Probably not, but this report loses some credibility and misleads readers when it claims: ‘But in 2014 the Nunavik became the first cargo ship to traverse the [Northwest] passage unescorted when it delivered nickel from the Canadian province of Quebec to China.’ It fails to mention the obviously important fact that Nunavik is an icebreaking bulk carrier.
Wikipedia says: ‘She is strengthened for navigation in ice according to the International Association of Classification Societies (IACS) Polar Class 4, which allows year-round operation in thick first-year ice which may include old ice inclusions. Furthermore, she fulfills the requirements for ice class ICE-15 by Det Norske Veritas.’ So hardly the run-of-the-mill cargo ship that the BBC pretends it is.
Having tried to talk up the prospects of opening up this sea route, a note of caution is sounded: ‘However, some Arctic experts are not convinced that the Northwest Passage will ever be a busy commercial trade route.’ As well as unpredictable sea ice, unfavourable geography and disputed territorial claims are among the issues.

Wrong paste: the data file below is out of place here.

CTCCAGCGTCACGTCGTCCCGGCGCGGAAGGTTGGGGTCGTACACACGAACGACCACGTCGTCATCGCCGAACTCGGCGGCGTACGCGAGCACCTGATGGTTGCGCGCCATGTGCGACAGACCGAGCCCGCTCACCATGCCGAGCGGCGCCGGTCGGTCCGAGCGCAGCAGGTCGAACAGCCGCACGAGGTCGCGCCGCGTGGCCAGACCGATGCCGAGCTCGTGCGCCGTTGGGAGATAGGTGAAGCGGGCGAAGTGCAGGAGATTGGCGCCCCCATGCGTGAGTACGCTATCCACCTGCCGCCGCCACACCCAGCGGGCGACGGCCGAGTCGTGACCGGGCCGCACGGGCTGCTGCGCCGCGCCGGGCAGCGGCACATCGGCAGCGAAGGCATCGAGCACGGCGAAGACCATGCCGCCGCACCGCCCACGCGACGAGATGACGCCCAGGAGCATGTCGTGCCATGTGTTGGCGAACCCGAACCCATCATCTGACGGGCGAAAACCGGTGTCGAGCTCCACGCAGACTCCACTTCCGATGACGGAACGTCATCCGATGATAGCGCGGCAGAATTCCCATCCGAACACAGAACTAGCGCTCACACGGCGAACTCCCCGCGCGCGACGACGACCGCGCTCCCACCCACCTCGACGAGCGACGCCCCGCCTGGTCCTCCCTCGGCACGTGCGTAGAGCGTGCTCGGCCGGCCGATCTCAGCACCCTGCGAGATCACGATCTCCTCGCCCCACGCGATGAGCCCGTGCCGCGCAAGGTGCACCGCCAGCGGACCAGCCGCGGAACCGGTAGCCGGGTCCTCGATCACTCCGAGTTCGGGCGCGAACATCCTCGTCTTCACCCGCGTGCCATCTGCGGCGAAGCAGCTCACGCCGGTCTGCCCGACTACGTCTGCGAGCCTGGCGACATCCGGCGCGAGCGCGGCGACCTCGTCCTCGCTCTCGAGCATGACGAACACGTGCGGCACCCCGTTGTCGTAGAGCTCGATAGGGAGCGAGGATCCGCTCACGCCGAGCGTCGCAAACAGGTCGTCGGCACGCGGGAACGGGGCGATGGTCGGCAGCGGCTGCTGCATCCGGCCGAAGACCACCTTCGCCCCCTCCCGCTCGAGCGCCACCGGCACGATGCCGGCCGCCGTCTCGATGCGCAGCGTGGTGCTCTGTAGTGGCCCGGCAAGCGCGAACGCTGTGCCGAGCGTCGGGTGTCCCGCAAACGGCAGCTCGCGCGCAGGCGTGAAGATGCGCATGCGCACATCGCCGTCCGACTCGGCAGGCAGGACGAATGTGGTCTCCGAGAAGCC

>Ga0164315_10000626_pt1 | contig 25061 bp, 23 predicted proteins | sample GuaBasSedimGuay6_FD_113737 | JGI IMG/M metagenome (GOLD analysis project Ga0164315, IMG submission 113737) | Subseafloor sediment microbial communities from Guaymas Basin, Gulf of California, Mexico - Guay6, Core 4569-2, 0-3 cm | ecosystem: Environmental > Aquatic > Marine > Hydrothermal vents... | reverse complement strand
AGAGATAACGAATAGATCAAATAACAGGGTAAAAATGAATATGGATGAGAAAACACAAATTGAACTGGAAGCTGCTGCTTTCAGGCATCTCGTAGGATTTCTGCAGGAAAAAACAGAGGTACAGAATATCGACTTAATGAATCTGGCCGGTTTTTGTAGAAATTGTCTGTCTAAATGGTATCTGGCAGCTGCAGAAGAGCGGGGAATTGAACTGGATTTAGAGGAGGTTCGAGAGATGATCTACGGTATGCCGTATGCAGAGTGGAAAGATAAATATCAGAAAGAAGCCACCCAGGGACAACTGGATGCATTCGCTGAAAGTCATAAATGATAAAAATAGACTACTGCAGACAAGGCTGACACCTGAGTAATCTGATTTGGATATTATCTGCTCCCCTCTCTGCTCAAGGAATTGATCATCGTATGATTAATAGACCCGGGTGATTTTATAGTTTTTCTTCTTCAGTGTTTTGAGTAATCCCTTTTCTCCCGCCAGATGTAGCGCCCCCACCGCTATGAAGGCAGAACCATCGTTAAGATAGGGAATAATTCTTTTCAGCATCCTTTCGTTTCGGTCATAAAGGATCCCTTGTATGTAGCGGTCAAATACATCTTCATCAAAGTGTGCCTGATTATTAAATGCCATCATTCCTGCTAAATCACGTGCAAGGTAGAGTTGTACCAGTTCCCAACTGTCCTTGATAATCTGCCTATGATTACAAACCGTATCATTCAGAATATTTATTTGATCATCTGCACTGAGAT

Climate change is increasingly opening up the Northwest Passage, an Arctic sea route north of the Canadian mainland, says the BBC.
Could it herald an era of more cargo shipping around the top of the world?
Back in the 19th Century there was a race to map and navigate the Northwest Passage through the Arctic Ocean as a shortcut between the North Atlantic and North Pacific.
Explorers would take ships up Greenland’s west coast, then try to weave through Canada’s Arctic islands, before going down the Bering Strait between Alaska and Russia.
The problem was that even in the summer the route was mostly blocked by impenetrable ice. On one of the best-known expeditions – that of the UK’s Sir John Franklin in 1845 – all 129 crew members perished after their two vessels got stuck.
Today, more than 170 years later, a warming Arctic means that the route is increasingly accessible for a few months each summer.
And according to some estimates, Arctic ice is retreating to the extent that the Northwest Passage could become an economically viable shipping route.
For shipping firms transporting goods from China or Japan to Europe or the east coast of the US, the passage would cut thousands of miles off journeys that currently go via the Panama or Suez canals.
The Canadian government is certainly hopeful that this will be the case. Late last month the country’s trade minister Jim Carr said that the route “will in a matter of a generation, probably be available year round”.
At the moment it is still a risky business though, with ice remaining a serious problem.
But in 2014 the Nunavik became the first cargo ship to traverse the passage unescorted when it delivered nickel from the Canadian province of Quebec to China.
via Tallbloke’s Talkshop
November 3, 2018 at 04:57AM